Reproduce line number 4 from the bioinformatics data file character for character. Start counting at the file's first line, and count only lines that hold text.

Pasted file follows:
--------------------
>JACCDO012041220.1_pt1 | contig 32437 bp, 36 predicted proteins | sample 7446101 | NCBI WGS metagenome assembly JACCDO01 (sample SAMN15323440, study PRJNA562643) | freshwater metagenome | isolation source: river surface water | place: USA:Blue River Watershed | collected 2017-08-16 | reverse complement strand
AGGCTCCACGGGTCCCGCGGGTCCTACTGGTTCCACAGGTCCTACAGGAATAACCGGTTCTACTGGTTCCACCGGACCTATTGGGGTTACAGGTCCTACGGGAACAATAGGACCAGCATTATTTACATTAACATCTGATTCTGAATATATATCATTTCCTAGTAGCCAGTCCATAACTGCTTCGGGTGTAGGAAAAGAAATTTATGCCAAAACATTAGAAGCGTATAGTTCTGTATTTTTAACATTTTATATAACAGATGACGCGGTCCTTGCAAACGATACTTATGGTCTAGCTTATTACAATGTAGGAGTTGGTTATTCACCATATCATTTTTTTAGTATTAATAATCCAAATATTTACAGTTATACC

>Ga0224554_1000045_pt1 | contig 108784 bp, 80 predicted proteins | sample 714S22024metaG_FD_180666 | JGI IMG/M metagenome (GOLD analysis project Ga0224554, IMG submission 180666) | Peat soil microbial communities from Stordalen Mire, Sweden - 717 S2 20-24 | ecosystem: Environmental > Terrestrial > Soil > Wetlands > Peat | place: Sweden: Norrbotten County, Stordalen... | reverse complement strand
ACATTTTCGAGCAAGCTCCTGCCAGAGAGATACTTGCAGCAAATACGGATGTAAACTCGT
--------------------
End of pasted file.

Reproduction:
ACATTTTCGAGCAAGCTCCTGCCAGAGAGATACTTGCAGCAAATACGGATGTAAACTCGT